There are certain seasons or circumstances where his design isn't possible for your life. I think your circumstances are probably one of them. However, if this were a permanent arrangement I would tend to question if this were sinful in light of those defined roles.

Joanna Swanson said...

Hey Laura,
After experimenting with 14 years of full-time Engineering work, while raising children...I testify to the wisdom that the woman must be able to attend to the needs of the home.
We had several issues with me working full time outside the home.
1. As an Engineer, I made more money than Eric. This may sound wonderful...but there is an innate need in men to provide. I had no desire to be the "leader" of the home...but so many times Eric treated me as if I was trying to take away his leadership role. I think it was because we were both "climbing the career ladder". It simply doesn't work - One person's career has to be the central focus, and if the other has work - it must be supplemental income only, so that the needs of the home are met. I also believe that if a man is the one who is meeting the needs at home, then he will eventually feel resentment as his "provider" instinct is challenged. That is obviously my opinion - but also from my experience.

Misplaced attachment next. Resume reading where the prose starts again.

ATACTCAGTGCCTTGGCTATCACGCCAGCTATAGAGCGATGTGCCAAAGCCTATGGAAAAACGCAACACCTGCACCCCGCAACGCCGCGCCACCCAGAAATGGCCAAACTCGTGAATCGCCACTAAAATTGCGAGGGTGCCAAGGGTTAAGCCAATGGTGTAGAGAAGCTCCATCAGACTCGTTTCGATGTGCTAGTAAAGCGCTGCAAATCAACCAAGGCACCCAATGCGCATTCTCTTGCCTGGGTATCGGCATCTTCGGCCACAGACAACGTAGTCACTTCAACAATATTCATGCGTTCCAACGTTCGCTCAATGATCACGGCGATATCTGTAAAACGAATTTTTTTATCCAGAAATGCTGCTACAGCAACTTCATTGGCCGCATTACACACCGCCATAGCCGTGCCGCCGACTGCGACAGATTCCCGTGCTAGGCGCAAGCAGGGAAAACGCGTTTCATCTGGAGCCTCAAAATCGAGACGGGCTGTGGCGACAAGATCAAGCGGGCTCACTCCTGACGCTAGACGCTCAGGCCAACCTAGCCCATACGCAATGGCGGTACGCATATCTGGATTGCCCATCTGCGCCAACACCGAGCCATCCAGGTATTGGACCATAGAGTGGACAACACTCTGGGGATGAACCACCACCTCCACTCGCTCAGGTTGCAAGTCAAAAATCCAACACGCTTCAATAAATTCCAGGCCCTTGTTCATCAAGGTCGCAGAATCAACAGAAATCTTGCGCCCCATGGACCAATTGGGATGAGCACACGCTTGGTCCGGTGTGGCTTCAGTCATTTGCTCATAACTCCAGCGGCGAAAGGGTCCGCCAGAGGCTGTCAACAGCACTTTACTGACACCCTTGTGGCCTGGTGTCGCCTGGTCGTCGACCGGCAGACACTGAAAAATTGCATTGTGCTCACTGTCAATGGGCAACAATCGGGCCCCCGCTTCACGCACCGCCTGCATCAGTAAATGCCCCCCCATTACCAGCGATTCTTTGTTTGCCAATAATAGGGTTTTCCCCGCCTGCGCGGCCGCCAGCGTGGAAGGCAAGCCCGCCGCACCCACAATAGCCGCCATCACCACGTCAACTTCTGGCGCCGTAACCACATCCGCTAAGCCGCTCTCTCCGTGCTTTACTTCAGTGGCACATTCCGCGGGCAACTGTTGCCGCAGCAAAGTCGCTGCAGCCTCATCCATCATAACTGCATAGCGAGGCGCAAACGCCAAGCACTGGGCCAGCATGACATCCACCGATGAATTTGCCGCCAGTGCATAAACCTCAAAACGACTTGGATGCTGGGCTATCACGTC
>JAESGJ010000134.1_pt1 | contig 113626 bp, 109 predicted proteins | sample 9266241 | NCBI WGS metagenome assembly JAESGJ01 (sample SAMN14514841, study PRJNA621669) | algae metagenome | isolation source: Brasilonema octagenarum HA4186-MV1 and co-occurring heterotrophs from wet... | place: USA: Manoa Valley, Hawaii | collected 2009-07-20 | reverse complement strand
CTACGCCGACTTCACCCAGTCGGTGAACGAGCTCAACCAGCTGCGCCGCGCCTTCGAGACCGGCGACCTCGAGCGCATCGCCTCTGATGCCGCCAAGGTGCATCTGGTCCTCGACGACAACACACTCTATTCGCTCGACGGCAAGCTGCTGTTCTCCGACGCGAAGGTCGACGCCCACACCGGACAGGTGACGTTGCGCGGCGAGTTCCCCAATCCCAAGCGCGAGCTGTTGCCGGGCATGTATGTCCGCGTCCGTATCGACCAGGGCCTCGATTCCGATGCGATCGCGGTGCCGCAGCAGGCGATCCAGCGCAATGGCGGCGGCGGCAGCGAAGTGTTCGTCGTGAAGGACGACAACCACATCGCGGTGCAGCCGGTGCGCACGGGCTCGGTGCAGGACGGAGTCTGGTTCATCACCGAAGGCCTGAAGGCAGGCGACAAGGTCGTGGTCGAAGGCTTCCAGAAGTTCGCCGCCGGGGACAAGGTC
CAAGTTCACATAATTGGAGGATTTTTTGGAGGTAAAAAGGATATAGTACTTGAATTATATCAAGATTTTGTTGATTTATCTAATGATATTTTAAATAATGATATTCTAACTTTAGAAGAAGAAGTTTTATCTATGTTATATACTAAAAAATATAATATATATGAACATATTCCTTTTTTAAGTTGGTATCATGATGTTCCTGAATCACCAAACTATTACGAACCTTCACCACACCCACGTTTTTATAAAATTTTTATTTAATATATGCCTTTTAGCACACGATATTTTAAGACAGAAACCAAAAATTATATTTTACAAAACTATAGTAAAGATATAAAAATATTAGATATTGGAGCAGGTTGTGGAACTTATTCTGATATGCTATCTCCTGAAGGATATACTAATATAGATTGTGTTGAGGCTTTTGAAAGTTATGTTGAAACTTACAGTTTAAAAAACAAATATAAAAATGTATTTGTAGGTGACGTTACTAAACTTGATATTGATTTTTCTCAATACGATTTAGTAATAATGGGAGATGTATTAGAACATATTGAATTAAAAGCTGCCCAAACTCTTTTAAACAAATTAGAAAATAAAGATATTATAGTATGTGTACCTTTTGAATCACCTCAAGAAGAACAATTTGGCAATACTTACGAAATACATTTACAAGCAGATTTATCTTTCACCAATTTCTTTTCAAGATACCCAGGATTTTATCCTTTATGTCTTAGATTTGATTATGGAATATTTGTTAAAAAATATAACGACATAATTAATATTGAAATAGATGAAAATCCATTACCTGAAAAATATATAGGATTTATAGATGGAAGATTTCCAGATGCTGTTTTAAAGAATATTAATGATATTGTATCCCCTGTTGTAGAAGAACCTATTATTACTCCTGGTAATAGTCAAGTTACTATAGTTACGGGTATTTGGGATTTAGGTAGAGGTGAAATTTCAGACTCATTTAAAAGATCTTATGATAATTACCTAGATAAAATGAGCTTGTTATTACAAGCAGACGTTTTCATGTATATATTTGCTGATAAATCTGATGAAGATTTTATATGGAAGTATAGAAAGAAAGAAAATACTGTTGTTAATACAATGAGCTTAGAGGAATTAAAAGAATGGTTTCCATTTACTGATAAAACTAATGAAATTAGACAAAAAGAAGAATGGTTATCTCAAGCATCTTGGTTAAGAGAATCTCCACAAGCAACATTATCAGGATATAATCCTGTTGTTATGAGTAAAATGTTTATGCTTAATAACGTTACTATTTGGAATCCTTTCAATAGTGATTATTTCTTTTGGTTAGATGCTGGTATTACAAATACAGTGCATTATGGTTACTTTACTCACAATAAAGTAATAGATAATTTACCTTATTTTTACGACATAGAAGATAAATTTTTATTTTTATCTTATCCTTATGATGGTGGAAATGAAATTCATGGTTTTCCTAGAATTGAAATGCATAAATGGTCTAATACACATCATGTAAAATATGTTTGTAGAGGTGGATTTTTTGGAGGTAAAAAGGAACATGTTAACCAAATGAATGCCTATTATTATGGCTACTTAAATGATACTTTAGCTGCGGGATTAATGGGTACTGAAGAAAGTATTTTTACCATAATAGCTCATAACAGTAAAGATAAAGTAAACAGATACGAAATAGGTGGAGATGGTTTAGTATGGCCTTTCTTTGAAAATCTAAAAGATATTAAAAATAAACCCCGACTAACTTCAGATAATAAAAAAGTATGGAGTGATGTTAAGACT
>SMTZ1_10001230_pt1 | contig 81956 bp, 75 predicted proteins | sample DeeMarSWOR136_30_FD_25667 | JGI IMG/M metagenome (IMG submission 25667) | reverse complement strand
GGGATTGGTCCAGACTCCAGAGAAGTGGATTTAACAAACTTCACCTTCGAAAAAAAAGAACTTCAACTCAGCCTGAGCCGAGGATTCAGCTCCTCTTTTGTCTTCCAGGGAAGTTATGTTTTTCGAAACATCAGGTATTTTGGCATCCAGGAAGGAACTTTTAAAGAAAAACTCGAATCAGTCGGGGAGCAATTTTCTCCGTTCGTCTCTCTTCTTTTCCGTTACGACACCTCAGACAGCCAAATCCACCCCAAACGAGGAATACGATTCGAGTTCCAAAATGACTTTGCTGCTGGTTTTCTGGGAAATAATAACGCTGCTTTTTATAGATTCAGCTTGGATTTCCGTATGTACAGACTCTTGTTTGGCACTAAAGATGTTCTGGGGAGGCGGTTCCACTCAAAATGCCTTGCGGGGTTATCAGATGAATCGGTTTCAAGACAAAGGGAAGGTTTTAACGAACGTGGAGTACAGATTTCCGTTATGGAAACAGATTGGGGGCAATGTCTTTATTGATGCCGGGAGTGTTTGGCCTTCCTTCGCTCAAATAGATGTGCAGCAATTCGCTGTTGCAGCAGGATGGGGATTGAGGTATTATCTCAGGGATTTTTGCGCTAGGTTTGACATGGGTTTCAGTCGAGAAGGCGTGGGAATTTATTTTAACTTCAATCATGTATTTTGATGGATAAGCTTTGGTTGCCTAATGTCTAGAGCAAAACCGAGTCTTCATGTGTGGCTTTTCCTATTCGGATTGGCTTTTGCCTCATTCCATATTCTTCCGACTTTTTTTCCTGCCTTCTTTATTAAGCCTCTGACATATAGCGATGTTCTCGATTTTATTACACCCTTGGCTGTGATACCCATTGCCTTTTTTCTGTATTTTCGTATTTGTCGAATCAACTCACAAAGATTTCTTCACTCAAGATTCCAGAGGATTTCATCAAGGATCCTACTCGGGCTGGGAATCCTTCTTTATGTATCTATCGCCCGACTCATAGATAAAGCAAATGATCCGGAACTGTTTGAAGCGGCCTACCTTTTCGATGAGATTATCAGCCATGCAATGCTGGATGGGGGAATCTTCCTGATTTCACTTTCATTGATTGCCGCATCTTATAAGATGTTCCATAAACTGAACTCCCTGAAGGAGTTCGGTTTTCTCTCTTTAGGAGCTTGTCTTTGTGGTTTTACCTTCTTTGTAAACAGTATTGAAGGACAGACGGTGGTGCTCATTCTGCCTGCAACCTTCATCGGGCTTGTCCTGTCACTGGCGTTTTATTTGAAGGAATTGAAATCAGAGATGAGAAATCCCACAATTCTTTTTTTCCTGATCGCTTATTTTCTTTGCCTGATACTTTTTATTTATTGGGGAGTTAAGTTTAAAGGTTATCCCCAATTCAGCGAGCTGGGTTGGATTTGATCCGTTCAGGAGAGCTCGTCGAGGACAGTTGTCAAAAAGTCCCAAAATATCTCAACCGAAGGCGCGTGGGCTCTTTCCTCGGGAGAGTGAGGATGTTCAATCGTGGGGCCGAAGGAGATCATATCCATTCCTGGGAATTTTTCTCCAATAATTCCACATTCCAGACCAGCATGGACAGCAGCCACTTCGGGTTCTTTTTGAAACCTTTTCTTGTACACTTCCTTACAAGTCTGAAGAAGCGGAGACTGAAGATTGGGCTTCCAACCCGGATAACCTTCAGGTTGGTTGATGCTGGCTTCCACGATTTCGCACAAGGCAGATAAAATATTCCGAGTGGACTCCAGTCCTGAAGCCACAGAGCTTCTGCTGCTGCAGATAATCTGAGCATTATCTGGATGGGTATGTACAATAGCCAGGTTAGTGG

2. The longer a woman has a career...the more responsibility she gets. I was certainly capable of all of the challenges of my job...but the responsibility started to become a huge burden (and not a source of pleasure). Then to add in the home responsibilities (EVEN IF THE HUSBAND HELPS) - it is overwhelming. At the end of the day, I was exhausted and still had to go get groceries, and get Lindsay to soccer practice, and do the laundry. I was exhausted when I got to be with Eric & the kids, and many times snapped at them for small things. And then when I felt God's call - (to cook a meal for a friend with a new baby, to visit someone in the hospital, to teach a children's choir)- there were not enough hours in the day to serve HIM!
3. I was called to be my husband's helper. Hmmm...now keep in mind that I was raised by a feminist divorced working Mom who told me never to depend on a man. But I believe that my job is to help my husband to be successful. My marriage became so much happier once I quit my "career", and started working for Eric's business. It is "Eric's business" - so it would appear that he gets all of the credit...but oh, how my marriage has improved since changing to this helper mentality. The feminists will tell me that I am giving up all of my power - but Eric and I don't have any more power struggles. Eric bends over backwards now to listen to me, and I don't have to demand it. I believe that this is because he feels respected, and that he is successful in providing financially. By working part-time (with a flexible work schedule where I can pick the 25 hours I work and/or work from home), I can meet the needs of my family (picking up kids from school, running errands) while still contributing to and interacting with the world. To put it simply - me stepping back from the "Dual-Career" mentality has been the best move for my family - and I believe we are now following God's plan. (Sorry for writing a novel here...good topic!)

Daniel and Robin said...

Laura, what I love most about your blog is posts like this - that make us all think and the fact that we can discuss them without hurt feelings and such!!